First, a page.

When I visited Tokyo in the fall of 2017, Senso-ji was one of the few main temple that was not under renovation for the 2020 Summer Olympics. Something to keep in mind if you’re planning to visit before then.
Located in the Asakusa neighborhood of Tokyo, the path that leads to the main entrance of the Senso-ji temple is Kaminarimon. It’s also known as the Thunder Gate, which is adorned with a colossal paper lantern that’s painted vibrantly in red and black ink.
Past the Thunder Gate is Nakamise-dori, or “inside street”, a path lined with almost 100 small shops. You’ll find souvenirs like fans, kimonos, woodblock ink, Buddhist scrolls – even Godzilla toys and t-shirts! The shops that line this path were destroyed in 1923 during the Great Kantō earthquake, rebuilt in 1925 and then destroyed again during World War II.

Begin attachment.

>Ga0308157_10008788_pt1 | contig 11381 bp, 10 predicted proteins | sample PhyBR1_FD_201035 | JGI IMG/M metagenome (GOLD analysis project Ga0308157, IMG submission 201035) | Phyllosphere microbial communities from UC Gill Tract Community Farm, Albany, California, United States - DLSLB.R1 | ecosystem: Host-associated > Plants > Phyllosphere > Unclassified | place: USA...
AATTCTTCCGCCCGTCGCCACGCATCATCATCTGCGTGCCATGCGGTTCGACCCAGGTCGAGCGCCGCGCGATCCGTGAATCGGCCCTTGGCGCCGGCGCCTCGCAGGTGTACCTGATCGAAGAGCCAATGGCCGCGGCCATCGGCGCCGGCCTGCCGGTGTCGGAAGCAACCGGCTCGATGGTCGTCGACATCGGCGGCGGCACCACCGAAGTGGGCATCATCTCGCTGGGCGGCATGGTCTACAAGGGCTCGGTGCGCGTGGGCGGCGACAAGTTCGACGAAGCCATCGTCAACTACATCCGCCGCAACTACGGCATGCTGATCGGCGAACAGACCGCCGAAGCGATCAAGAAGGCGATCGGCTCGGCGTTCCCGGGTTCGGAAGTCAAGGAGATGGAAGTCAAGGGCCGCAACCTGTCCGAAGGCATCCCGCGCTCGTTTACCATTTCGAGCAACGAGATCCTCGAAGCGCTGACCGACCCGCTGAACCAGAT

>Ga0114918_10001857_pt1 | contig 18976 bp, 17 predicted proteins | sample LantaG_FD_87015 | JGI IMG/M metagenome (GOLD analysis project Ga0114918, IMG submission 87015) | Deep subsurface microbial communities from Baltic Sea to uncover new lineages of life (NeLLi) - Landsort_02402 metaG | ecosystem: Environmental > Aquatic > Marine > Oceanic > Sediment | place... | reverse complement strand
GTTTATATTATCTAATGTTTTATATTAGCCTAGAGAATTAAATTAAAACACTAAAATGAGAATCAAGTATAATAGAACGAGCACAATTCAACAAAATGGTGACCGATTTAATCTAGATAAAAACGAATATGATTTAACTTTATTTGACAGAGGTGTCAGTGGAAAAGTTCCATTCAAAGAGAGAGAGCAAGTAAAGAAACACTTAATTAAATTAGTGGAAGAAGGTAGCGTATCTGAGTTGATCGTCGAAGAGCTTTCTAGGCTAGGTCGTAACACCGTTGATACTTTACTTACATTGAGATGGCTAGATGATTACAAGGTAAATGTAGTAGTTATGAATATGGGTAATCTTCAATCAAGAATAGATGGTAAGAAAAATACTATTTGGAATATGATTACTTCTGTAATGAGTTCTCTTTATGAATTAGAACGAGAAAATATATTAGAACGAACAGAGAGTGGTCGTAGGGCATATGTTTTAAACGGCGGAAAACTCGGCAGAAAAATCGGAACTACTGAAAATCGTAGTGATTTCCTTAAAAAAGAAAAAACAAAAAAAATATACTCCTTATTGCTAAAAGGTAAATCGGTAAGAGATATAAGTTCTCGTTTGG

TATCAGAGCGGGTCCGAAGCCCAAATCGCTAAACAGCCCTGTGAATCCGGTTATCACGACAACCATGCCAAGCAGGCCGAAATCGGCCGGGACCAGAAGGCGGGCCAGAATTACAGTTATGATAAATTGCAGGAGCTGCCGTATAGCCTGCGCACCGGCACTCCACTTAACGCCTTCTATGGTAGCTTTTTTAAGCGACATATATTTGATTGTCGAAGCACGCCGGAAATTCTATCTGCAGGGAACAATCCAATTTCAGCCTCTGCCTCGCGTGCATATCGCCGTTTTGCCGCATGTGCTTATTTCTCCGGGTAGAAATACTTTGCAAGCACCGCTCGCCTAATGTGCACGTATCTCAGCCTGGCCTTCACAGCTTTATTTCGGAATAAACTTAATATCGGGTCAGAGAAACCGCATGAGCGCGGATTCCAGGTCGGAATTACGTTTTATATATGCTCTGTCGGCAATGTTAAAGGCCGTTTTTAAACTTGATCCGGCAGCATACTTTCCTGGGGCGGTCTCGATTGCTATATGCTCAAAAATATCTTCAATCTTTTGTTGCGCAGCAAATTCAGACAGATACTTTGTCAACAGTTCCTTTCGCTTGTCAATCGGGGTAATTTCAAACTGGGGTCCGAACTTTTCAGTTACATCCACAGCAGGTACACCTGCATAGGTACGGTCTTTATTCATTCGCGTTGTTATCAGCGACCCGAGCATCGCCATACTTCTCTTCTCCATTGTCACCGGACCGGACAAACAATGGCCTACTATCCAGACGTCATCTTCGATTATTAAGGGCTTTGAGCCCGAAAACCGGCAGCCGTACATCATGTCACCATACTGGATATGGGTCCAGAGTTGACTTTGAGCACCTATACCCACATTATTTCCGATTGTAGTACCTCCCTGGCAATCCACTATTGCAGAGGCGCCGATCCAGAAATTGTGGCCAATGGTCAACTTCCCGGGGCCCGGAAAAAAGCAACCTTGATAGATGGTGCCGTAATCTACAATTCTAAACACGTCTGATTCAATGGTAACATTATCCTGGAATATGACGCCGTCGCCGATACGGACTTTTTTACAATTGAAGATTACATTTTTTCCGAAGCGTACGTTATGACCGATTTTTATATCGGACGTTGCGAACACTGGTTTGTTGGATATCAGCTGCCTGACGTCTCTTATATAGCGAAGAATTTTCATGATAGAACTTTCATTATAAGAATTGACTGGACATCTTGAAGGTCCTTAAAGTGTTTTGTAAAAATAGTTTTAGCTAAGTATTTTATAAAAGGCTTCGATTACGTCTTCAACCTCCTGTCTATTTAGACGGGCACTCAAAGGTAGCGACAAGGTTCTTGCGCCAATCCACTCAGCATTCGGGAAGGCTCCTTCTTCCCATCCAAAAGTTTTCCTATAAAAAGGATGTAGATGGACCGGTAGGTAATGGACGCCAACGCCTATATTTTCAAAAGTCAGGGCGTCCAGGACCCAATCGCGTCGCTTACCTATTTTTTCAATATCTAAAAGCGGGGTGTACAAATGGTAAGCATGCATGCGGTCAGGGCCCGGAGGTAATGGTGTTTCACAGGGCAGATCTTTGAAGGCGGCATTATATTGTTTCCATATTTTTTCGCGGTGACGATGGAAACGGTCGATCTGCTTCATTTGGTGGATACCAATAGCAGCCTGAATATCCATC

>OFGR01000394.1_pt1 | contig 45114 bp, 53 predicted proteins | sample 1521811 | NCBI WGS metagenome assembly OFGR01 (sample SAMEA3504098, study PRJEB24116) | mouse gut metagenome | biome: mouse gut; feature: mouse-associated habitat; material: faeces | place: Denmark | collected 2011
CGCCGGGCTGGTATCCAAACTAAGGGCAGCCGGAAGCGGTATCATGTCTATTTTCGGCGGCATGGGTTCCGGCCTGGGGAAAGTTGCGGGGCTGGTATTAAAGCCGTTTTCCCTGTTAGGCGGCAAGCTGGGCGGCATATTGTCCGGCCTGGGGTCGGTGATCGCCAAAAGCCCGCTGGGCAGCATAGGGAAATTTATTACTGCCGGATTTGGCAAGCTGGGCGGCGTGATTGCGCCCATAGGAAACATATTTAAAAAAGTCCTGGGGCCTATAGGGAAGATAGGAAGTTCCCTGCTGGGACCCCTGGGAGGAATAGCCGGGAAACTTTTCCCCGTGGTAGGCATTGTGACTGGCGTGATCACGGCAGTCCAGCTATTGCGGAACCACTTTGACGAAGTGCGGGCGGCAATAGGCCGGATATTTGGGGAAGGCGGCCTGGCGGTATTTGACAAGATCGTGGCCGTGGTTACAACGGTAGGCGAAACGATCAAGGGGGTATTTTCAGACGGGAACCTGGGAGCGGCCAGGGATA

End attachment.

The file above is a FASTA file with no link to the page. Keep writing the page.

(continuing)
senso-ji at dusk
As one of Japan’s oldest temples, Senso-ji attracts locals and visitors year round. Regardless of when you go, there will always be throngs of people. Despite the crowd, I found the temple most beautiful at dusk. This is when golden lights turn on, complementing and illuminating the vivid red of the temple. Even on a gloomy day, Senso-ji is radiant.
Next stop: Tokoyo Skytree
Senso-ji dates back over one and a half millennium. It amazes me that Tokyo has preserved this remarkable part of history while also leaving a new mark with the Tokyo Skytree – the tallest structure in all of Tokyo. With Senso-ji on the left of the Sumida River and Tokyo Skytree on the right, these two landmarks are a short 20 minute walk from each other.